Mucus is composed primarily of glycoproteins (i.e., proteins bound to carbohydrate molecules) called mucins (and collectively called mucin). One of the defining features of A. muciniphila is its ability to degrade mucin through specific enzymes it produces and use it as its sole source of carbon, nitrogen, and energy [1]. 

Mucus breakdown by A. muciniphila generates short-chain fatty acids (SCFAs) as byproducts, namely acetate, propionate, and the butyrate precursor succinate [1]. SCFAs, which are also produced by other microbial species in the metabolism of non-digestible complex sugars (e.g., starch and fiber), have many important roles in gut homeostasis. SCFAs can be used as nutrients by other microbial species in the gut. SCFAs can also be absorbed into the bloodstream and distributed to other tissues and organs, including the brain, where they can modulate physiological responses [15]. 

Mucin breakdown by A. muciniphila also produces sugars, amino acids, sulfate, and other molecules that can be used as energy sources by other gut microbes and promote their growth [7,16,17]. Other gut microbes can also use these molecules to produce additional SCFAs, namely butyrate [18].  

In clinical studies, higher akkermamsia abundance was found to be correlated with higher microbiome richness.

By converting mucin into byproducts that benefit other microbes, A. muciniphila may stimulate a balanced and healthy microbial composition in the gut [2]. Gut microbiome researchers call this sharing of metabolites between different species “cross-feeding”: it is essential for maintaining a thriving community of gut bacteria that is stable, resilient, and able to resist unwanted organisms from colonizing [19]. In clinical studies, higher A. muciniphila abundance was found to be correlated with higher microbiome richness [20,21]. These actions may support beneficial microbiota-host interactions and health-promoting physiological responses. 

Akkermansia Supports Gut Barrier Function

If in the future someone should ask you why Akkermansia is important, one of the first things that should come to mind is that it reinforces the gut barrier. The intestinal barrier is crucial for isolating our body from gut microbes. A physical barrier is created by the epithelial cells that line the gut, the molecules on their surface, and the mucus they produce, while a chemical barrier is created by immune signaling molecules, antibodies, and antimicrobial substances produced by epithelial and immune cells. But the gut barrier does more than isolate our body from microbes: it is a dynamic interface where beneficial interactions between host and microbes also take place.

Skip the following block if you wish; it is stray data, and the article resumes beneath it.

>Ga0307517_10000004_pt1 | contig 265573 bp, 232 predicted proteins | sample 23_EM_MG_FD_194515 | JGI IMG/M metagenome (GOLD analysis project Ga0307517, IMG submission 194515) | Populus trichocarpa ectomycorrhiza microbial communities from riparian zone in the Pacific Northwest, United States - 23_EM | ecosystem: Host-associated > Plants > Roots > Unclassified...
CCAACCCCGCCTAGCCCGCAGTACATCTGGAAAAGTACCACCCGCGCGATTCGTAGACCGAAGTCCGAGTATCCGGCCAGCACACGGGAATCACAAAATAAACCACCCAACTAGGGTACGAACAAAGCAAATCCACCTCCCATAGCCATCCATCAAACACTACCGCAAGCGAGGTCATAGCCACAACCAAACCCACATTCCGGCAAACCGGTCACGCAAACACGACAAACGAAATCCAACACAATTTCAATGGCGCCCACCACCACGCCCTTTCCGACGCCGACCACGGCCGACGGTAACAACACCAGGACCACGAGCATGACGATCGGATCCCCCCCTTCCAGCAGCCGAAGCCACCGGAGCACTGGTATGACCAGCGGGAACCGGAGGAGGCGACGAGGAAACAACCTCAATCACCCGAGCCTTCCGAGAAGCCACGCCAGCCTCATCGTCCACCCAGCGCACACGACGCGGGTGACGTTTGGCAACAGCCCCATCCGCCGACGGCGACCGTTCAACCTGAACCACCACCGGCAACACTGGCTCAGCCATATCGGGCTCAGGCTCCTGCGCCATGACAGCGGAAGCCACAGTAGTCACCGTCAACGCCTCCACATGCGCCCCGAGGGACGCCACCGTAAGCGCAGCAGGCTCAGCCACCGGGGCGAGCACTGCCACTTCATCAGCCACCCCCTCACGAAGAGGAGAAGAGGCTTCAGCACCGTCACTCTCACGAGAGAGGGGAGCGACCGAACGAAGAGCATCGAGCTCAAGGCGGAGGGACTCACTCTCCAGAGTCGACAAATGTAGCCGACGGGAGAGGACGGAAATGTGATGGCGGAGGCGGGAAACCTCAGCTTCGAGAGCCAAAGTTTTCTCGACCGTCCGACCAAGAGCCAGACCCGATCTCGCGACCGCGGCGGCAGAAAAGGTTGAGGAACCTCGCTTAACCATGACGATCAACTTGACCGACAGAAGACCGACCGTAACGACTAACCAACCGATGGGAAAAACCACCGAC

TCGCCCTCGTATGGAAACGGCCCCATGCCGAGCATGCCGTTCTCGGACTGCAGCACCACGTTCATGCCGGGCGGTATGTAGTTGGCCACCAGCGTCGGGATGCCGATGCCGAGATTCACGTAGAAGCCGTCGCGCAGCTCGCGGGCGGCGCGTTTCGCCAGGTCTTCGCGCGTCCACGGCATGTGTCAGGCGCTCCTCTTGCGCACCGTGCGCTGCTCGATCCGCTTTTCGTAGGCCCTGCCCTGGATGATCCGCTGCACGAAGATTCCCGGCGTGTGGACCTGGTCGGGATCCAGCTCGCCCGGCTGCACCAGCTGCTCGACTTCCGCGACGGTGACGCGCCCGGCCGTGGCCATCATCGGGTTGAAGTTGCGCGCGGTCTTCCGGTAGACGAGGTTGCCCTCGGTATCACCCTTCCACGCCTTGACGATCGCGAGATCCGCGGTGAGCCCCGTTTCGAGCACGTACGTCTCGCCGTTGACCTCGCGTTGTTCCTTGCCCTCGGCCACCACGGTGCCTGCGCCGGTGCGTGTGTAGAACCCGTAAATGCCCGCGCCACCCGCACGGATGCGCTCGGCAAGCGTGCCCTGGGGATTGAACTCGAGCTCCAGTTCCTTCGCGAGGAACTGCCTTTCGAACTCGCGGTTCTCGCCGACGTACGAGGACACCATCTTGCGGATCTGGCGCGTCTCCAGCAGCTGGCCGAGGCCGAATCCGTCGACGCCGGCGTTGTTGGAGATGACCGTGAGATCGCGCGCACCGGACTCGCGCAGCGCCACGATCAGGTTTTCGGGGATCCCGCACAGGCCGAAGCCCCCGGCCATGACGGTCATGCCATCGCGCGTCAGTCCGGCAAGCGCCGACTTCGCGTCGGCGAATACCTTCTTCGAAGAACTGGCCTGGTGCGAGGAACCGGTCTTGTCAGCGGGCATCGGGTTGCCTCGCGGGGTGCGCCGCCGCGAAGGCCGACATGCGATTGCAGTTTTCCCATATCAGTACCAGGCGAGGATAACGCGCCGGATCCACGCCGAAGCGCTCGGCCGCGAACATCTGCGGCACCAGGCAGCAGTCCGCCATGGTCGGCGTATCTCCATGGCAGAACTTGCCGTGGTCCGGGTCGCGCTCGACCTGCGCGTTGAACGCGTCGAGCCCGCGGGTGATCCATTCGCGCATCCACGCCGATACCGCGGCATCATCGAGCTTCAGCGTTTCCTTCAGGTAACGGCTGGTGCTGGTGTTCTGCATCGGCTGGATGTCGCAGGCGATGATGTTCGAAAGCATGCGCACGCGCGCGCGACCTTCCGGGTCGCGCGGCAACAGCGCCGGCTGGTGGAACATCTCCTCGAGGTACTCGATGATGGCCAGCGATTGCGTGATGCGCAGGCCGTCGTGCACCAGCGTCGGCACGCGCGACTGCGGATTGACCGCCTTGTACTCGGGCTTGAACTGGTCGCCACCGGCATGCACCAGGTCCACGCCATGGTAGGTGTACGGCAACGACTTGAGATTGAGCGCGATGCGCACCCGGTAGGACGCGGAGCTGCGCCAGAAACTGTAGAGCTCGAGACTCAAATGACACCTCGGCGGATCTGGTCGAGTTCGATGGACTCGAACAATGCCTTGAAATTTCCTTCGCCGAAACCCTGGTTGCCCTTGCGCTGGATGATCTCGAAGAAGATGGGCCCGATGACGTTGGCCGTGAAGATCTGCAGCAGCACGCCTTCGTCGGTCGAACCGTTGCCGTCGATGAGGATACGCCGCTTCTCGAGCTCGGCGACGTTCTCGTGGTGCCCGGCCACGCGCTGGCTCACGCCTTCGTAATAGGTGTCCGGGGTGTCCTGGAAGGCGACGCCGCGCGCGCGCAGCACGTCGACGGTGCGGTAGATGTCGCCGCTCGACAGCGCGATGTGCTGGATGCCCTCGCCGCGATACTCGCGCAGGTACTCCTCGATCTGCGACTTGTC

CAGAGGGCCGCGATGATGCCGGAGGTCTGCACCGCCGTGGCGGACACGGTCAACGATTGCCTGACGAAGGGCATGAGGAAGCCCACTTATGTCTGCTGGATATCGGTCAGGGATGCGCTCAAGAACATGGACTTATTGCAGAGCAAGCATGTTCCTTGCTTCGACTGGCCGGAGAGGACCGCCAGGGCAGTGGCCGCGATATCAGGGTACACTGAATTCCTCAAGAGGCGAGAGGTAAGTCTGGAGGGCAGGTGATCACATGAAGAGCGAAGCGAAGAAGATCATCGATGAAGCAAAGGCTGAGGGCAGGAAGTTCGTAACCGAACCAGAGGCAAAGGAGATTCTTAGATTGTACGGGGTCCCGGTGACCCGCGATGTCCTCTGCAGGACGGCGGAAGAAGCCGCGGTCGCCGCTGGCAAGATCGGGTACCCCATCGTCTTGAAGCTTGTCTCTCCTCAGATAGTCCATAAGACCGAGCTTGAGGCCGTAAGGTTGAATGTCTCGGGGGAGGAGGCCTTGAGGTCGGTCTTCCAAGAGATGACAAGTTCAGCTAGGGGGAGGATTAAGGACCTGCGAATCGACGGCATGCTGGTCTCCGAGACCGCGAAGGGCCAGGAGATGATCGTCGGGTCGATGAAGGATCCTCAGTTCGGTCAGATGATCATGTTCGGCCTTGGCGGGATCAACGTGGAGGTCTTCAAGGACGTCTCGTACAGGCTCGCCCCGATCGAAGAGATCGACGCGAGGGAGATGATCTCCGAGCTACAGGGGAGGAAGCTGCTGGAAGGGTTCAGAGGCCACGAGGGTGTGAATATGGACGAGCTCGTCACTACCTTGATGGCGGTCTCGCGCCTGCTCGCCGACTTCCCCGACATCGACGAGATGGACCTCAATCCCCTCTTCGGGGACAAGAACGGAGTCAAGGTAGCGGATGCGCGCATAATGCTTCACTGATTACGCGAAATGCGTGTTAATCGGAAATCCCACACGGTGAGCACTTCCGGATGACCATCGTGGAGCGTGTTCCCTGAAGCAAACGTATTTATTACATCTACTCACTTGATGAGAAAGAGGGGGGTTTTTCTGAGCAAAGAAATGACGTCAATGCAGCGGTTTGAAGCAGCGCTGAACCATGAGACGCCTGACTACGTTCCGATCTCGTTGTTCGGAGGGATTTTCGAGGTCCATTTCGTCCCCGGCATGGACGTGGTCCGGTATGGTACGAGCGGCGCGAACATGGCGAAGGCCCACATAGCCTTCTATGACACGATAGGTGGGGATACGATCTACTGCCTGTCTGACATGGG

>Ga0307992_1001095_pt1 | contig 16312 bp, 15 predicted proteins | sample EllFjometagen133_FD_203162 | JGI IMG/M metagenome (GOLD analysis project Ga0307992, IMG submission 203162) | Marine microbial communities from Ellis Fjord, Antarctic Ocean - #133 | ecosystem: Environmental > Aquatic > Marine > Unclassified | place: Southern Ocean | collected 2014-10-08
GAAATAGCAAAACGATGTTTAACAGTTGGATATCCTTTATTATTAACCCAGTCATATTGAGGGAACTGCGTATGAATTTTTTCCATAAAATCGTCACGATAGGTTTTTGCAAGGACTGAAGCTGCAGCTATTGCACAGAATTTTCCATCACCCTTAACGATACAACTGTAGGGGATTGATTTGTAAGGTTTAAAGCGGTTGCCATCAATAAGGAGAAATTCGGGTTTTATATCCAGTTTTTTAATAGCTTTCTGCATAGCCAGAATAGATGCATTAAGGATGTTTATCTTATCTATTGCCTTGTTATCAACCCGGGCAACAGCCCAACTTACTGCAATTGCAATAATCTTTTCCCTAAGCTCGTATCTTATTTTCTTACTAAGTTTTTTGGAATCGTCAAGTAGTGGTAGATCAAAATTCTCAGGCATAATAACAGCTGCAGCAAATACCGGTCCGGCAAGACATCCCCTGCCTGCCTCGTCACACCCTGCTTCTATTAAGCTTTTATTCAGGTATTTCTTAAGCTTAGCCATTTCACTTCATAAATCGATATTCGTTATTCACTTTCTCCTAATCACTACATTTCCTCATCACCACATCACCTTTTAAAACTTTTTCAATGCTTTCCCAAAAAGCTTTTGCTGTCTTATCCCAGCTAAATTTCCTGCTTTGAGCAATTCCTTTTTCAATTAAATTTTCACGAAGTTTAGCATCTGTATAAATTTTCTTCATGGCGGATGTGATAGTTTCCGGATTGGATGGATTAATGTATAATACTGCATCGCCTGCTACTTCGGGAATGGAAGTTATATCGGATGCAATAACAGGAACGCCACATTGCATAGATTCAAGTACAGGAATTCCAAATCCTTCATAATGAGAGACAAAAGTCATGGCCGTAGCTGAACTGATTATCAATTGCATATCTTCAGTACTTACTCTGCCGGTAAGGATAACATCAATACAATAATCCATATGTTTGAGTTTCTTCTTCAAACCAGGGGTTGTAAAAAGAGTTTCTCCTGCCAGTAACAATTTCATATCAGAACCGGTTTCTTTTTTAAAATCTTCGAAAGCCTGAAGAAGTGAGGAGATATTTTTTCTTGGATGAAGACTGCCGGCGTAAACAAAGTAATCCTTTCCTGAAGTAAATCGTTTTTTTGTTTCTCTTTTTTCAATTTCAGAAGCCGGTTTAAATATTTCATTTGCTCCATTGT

The mucus layer plays an important part in maintaining gut barrier function. Mucus must be continuously refreshed to create a healthy environment for the epithelial cells of the intestinal wall. A. muciniphila degrades mucin and breaks down the upper loose layer of mucus. While doing so, it also stimulates new mucus production and mucus thickening [22–24]. 

These housekeeping actions of A. muciniphila are essential for balanced intestinal self‐renewal and gut health. By supporting mucus turnover, A. muciniphila helps to maintain a healthy mucus layer that protects the integrity of intestinal epithelial cells, reinforces the intestinal barrier, and reduces gut permeability, which provides resistance to invasion by harmful microbes and their metabolites [6,22,25]. Additionally, new mucus production stimulates the growth of beneficial bacteria [3]. 

Animal studies have shown that supplementation with A. muciniphila supports gut barrier function by increasing the number of mucin-producing goblet cells, supporting mucus layer thickness, and promoting the expression of tight-junction proteins that reinforce the physical barrier in the gut [22,26–28].

A low abundance of akkermansia may result in the thinning of the mucosa and a weakening of the intestinal barrier function, leading to what is commonly known as a leaky gut.

On the other hand, a low abundance of A. muciniphila may result in the thinning of the mucosa and a weakening of the intestinal barrier function, leading to what is commonly known as a leaky gut: it makes it easier for harmful microbes and toxins to invade our body [29].